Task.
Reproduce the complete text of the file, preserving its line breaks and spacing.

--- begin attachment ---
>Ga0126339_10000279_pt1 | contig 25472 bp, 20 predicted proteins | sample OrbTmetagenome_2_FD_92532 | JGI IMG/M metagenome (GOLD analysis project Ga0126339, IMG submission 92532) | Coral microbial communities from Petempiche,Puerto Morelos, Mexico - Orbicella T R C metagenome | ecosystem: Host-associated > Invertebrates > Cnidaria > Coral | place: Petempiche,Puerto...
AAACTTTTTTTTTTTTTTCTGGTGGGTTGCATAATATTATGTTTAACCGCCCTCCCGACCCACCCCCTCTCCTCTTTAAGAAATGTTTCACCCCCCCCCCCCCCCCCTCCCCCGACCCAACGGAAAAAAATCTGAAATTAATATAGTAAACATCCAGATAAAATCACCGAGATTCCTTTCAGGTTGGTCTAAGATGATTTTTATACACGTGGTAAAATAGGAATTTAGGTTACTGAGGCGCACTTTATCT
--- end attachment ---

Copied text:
>Ga0126339_10000279_pt1 | contig 25472 bp, 20 predicted proteins | sample OrbTmetagenome_2_FD_92532 | JGI IMG/M metagenome (GOLD analysis project Ga0126339, IMG submission 92532) | Coral microbial communities from Petempiche,Puerto Morelos, Mexico - Orbicella T R C metagenome | ecosystem: Host-associated > Invertebrates > Cnidaria > Coral | place: Petempiche,Puerto...
AAACTTTTTTTTTTTTTTCTGGTGGGTTGCATAATATTATGTTTAACCGCCCTCCCGACCCACCCCCTCTCCTCTTTAAGAAATGTTTCACCCCCCCCCCCCCCCCCTCCCCCGACCCAACGGAAAAAAATCTGAAATTAATATAGTAAACATCCAGATAAAATCACCGAGATTCCTTTCAGGTTGGTCTAAGATGATTTTTATACACGTGGTAAAATAGGAATTTAGGTTACTGAGGCGCACTTTATCT